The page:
I have a FreeNAS (11.1-U1) and a FreeBSD (11.1-RELEASE-p6) machine. On the FreeNAS I'd like to zfs receive recursive snapshots as a non-root user with delegated privileges. This appears to work well for most of the child-datasets. But iocage's data datasets, which can be mounted into the jail and administered from there, they fail:

root@freebsd:~> zfs send -RI "dozer@2018-02-21" "dozer@2018-03-08"  | ssh -T -i /root/backup_key backupuser@freenas zfs receive -dvuF neo/backups/freebsd
receiving incremental stream of dozer@2018-03-03 into neo/backups/freebsd@2018-03-03
received 312B stream in 1 seconds (312B/sec)
receiving incremental stream of dozer@2018-03-07 into neo/backups/freebsd@2018-03-07
received 312B stream in 1 seconds (312B/sec)
receiving incremental stream of dozer@2018-03-08 into neo/backups/freebsd@2018-03-08
received 312B stream in 1 seconds (312B/sec)
receiving incremental stream of dozer/ROOT@2018-03-03 into neo/backups/freebsd/ROOT@2018-03-03
receiving incremental stream of dozer/iocage/jails/owncloud/root@2018-03-08 into neo/backups/freebsd/iocage/jails/owncloud/root@2018-03-08
received 578MB stream in 110 seconds (5.25MB/sec)
receiving incremental stream of dozer/iocage/jails/owncloud/root/data@2018-03-03 into neo/backups/freebsd/iocage/jails/owncloud/root/data@2018-03-03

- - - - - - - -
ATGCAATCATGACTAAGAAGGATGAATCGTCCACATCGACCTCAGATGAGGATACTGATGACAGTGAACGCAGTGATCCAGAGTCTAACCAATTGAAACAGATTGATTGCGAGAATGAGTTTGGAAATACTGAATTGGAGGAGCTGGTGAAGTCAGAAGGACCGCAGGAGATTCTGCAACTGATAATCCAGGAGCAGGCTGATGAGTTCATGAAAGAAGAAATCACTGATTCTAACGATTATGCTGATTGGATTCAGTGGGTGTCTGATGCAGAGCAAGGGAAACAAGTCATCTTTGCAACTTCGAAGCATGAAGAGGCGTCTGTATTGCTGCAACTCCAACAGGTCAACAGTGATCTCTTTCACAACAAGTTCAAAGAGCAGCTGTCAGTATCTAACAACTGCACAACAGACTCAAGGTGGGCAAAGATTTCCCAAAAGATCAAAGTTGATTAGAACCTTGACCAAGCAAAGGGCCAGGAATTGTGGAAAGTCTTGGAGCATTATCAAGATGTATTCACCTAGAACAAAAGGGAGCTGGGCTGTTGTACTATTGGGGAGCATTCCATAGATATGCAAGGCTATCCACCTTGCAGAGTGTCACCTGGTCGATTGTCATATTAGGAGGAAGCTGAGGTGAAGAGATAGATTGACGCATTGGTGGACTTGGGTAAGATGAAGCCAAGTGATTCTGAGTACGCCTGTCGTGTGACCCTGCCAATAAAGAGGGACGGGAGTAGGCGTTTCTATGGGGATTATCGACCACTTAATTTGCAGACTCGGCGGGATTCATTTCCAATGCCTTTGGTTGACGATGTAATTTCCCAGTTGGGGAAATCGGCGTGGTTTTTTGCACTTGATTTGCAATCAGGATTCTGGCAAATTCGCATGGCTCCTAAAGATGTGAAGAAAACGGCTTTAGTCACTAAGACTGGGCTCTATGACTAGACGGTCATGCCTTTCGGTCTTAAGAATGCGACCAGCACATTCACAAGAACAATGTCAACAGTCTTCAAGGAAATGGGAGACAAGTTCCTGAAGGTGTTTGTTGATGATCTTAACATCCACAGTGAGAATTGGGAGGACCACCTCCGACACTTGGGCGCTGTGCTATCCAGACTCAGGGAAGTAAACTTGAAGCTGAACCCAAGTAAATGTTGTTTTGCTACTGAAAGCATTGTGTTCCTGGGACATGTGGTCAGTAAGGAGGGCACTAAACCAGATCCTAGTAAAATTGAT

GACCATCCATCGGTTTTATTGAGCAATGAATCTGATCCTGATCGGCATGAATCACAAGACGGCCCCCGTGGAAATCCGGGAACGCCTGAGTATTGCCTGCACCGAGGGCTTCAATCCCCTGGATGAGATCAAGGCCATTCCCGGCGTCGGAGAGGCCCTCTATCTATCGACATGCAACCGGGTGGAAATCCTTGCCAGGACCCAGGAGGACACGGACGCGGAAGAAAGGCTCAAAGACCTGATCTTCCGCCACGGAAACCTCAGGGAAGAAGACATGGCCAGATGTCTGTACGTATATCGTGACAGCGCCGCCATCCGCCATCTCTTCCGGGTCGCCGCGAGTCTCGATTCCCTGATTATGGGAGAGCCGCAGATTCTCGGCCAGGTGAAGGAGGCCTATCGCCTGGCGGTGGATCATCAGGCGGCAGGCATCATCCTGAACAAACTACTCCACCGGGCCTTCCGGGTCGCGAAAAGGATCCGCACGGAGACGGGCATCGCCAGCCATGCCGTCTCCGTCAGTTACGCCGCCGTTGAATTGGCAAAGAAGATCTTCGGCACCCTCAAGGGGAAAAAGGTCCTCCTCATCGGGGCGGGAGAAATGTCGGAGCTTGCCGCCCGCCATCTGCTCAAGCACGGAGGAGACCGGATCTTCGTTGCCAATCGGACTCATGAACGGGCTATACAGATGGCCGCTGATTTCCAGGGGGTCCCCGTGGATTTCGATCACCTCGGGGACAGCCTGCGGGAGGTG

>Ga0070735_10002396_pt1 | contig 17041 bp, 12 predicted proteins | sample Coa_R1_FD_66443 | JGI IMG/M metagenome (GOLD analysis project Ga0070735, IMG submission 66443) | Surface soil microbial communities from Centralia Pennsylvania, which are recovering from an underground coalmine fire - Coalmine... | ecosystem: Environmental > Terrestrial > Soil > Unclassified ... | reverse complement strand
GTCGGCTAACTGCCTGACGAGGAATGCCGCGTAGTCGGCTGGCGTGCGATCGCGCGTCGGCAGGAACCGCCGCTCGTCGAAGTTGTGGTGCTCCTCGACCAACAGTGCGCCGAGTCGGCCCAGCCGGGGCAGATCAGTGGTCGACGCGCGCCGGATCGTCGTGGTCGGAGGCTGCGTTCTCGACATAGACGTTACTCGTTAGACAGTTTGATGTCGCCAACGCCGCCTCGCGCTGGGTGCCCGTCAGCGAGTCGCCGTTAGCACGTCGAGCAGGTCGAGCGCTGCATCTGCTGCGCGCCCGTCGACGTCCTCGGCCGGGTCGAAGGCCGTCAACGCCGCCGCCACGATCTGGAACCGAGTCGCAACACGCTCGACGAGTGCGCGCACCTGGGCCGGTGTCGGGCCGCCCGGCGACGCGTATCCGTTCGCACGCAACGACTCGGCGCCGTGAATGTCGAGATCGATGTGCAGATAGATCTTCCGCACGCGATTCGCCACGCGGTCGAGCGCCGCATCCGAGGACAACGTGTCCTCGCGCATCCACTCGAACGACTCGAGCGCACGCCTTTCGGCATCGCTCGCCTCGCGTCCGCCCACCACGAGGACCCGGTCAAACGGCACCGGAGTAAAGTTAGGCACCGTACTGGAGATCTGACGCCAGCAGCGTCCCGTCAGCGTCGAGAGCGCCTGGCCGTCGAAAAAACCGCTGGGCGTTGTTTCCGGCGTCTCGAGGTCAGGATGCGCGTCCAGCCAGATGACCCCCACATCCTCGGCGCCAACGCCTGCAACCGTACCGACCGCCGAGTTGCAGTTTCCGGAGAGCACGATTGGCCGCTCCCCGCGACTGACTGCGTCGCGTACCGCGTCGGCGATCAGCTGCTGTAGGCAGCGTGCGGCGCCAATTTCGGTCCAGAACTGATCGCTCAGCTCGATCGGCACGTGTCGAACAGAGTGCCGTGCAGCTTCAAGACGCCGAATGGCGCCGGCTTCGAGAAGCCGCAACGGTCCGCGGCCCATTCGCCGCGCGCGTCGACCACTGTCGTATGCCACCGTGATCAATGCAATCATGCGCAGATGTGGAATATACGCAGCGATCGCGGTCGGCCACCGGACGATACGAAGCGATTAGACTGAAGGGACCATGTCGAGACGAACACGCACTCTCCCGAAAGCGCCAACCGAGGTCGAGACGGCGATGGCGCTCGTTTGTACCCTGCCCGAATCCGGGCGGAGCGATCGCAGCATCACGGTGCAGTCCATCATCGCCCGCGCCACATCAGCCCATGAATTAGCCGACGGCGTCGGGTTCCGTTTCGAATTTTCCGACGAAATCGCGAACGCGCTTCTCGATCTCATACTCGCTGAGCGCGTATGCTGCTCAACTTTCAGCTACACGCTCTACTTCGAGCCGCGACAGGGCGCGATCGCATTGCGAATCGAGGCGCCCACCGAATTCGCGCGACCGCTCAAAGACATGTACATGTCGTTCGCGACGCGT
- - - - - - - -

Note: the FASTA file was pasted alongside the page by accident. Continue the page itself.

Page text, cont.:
cannot receive incremental stream: permission denied
warning: cannot send 'dozer/iocage/jails/owncloud/root/data@2018-03-03': signal received
warning: cannot send 'dozer/iocage/jails/owncloud/root/data@2018-03-07': Broken pipe
warning: cannot send 'dozer/iocage/jails/owncloud/root/data@2018-03-08': Broken pipe

The permissions of that particular child are exactly the same as the one of the parent dataset:

root@freenas:~ # zfs allow neo/backups/freebsd/iocage/jails/owncloud/root/data
---- Permissions on neo/backups/freebsd -----------------------------
Local+Descendent permissions:
        user backupuser atime,compression,create,dedup,exec,jailed,mount,mountpoint,quota,receive,rename,reservation,setuid,userprop

Running the zfs receive on the FreeNAS as root works as expected.

What delegated privileges does my user need to receive the jailed datasets of iocage and, more generally, is there a way to make zfs receive give out a more detailed error message which tells you what permission is missing?


When troubleshooting permission problems arising from zfs commands, analyze the zfs operation in terms of its component steps.

The sample command of zfs receive -duvF unpacks into several steps. Two of those flags do not relate to any special permissions:

-d affects the naming of the new dataset (if any)
-v enables verbose output

The other two do.

-F means the filesystem will be rolled back to the initial snapshot of the incremental transfer before the receive starts
-u means the filesystem will not be mounted after the receive finishes

My hunch is that you're missing the rollback permission. The -F flag in your command implies that a zfs rollback will be performed, and your zfs allow does not list rollback.

In the general case, one can make deductive guesses about the permissions necessary for a given zfs command.